In a tearful speech Saturday outside Santa Barbara County sheriff’s headquarters, Richard Martinez said he never thought his son, Christopher Ross Michaels-Martinez, would become a victim of a deadly shooting. Michaels-Martinez was at a local deli when he was shot and killed Friday night by 22-year-old Elliot Rodger, according to authorities, who said he also killed five others. The shooting suspect also died that night, apparently of a self-inflicted gunshot wound.
“Why did Chris die?” Martinez said during the emotional plea. “Chris died because of craven, irresponsible politicians and the NRA. They talk about gun rights. What about Chris’ right to live?”
* IOWA REPUBLICANS CONCERNED ABOUT EFFECT OF PRIMARY ON GENERAL ELECTION: Joni Ernst may have rushed to the front of the Republican pack with ads showing her blasting away down at the gun range, but in this swing state the contested Senate primary is giving GOP leaders worries:
Ernst mentioned her self-described “exciting ads” to a round of applause at a meeting of supporters Wednesday in Waukee. But some Republicans say it could turn off swing-voting women, a group Republicans in Iowa and other closely contested states have lost in recent presidential elections.
Fewer than 20 percent of Iowa adults, across party lines, supported relaxed gun restrictions, according to The Des Moines Register’s Iowa Poll in February 2013.
“The gun ad is a problem for her, if she wins, in the fall with suburban women,” said Des Moines Republican fundraiser Doug Gross, who supports Jacobs.
In some states, Republican candidates can run as far to the right as they like in the primaries and still feel confident of a victory in the fall. Iowa is not one of them.
* IRS RULES AGAINST EMPLOYERS PUSHING WORKERS ONTO EXCHANGES: The IRS has ruled that employers may not make tax-free payments to employees to enable them to buy private insurance on the health exchanges in lieu of offering insurance themselves. The ruling is significant, because some employers were contemplating dropping their insurance plans and giving their employees such payments instead. But according to the ruling, such payments wouldn’t be tax-free, and larger companies would still have to comply with the employer mandate once it goes into effect or pay a penalty.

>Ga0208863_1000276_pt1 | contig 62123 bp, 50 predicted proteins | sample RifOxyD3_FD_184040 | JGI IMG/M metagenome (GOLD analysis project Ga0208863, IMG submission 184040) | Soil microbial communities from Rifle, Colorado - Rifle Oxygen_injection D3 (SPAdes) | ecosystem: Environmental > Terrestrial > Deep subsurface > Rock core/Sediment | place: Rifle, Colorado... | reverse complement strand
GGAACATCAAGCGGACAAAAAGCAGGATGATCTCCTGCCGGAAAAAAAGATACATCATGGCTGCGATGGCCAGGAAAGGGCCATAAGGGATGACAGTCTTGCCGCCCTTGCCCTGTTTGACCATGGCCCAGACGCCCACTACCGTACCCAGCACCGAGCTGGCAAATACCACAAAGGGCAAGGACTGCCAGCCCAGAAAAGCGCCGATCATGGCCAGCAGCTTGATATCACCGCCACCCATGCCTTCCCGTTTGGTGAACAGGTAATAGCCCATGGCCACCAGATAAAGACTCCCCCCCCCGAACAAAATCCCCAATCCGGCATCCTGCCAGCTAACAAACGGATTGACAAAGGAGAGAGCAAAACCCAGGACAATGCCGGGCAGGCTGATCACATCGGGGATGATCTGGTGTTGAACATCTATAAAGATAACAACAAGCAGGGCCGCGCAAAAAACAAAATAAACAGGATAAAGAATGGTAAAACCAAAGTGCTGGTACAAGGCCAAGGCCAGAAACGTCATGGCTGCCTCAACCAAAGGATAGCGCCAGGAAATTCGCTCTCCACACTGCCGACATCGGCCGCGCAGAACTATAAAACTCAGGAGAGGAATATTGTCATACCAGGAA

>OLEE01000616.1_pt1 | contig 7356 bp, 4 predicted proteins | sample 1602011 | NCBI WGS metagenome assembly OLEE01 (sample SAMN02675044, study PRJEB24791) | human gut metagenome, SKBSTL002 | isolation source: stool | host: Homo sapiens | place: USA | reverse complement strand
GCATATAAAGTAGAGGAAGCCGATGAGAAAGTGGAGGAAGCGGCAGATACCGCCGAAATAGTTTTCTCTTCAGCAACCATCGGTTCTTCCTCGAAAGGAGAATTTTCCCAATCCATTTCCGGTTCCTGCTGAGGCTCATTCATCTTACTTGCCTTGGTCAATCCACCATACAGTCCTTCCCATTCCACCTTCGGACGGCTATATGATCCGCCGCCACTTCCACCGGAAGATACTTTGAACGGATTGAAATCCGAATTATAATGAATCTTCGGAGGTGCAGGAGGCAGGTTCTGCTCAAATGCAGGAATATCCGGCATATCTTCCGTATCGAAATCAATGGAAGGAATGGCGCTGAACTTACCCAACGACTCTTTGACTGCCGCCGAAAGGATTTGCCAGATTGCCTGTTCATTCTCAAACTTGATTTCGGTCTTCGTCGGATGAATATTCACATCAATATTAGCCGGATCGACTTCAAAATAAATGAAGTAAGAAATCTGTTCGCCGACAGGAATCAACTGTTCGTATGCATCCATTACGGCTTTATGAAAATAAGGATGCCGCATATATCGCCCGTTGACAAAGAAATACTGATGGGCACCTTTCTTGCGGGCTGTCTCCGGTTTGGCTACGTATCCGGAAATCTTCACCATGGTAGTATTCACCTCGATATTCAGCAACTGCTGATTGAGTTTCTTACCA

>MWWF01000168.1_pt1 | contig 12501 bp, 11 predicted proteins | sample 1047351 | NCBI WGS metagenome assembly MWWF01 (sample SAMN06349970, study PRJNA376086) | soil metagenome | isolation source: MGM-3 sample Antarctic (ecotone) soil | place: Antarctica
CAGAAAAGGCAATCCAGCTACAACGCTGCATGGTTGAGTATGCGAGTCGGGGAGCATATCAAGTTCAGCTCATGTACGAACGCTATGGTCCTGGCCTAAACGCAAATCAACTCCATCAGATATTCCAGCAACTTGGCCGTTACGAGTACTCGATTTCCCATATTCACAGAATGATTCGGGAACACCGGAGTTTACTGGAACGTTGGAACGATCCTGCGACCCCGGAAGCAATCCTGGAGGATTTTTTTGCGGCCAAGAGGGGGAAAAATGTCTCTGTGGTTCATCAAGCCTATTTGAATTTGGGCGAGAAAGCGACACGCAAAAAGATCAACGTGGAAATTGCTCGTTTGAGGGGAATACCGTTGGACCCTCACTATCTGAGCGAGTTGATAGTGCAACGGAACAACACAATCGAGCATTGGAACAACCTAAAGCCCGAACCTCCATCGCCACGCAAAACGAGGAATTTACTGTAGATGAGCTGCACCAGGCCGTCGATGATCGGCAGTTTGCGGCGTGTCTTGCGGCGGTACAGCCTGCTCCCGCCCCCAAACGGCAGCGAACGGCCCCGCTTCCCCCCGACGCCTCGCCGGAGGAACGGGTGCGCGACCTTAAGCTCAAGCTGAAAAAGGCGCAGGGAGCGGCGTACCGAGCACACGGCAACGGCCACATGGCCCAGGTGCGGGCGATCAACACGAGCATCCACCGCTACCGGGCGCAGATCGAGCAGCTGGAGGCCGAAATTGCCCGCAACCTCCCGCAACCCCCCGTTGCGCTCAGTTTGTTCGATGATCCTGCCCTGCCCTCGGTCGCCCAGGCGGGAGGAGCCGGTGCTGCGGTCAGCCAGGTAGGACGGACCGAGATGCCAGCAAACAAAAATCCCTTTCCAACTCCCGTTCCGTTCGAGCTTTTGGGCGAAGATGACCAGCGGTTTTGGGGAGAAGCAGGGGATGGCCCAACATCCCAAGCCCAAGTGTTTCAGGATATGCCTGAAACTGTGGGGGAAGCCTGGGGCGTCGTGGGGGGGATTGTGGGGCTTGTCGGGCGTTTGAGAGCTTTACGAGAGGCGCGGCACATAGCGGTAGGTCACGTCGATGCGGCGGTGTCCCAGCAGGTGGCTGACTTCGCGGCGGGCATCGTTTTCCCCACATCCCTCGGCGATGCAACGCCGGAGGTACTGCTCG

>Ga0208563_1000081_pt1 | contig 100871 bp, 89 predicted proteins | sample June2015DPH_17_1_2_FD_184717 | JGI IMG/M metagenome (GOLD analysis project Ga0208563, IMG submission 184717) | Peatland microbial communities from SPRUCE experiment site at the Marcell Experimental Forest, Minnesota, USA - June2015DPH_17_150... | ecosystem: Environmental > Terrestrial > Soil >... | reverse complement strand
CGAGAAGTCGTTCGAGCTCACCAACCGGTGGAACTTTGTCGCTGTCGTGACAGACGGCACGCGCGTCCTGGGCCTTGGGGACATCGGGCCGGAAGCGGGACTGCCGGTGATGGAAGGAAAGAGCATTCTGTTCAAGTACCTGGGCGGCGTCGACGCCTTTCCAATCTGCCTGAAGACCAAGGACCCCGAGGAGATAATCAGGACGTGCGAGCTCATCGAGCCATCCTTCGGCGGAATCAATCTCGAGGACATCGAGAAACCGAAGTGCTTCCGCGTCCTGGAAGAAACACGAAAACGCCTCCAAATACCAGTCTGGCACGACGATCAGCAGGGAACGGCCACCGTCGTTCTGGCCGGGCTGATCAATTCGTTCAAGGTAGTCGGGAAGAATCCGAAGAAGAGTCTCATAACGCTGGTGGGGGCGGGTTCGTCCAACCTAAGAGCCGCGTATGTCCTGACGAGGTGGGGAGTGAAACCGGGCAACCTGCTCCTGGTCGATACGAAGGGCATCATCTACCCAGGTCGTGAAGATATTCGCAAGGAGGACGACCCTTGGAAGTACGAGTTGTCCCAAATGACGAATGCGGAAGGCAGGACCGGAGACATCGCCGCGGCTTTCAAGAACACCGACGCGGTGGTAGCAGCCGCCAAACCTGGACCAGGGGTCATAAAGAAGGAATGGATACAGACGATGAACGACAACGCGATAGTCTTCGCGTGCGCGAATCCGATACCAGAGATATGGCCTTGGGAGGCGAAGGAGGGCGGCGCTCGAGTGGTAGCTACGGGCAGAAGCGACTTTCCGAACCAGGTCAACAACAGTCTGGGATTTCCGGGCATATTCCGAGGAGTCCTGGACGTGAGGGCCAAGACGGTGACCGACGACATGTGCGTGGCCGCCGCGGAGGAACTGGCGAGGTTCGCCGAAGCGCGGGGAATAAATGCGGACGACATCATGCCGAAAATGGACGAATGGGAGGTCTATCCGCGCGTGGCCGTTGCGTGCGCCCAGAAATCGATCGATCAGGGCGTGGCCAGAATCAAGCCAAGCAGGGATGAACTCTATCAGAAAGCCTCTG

* BIPARTISAN ANGER OVER VETERANS HEALTH ADMINISTRATION: Republicans and Democrats trooped to the Sunday shows to express their dismay over delays in getting care for veterans. “You’ve got an entrenched bureaucracy that exists out there that is not held accountable, that is shooting for goals, goals that are not helping the veterans,” said Rep. Jeff Miller, chair of the House committee on veterans affairs. It should be noted that private hospitals never publish data on how long patients have to wait to get an appointment, but the VA does. That’s why we know there’s a problem, and, as Rep. Miller pointed out, it may be at the root of the book-cooking that went on, as officials tried to make the data look better than it was.
* PRO-EUROPE CANDIDATE WINS ELECTION IN UKRAINE: Petro Poroshenko, described variously as “candy tycoon” or a “chocolate tycoon,” won a majority of the vote in the Ukrainian election yesterday, avoiding a runoff. Russian president Vladimir Putin has said he will respect the results of the election.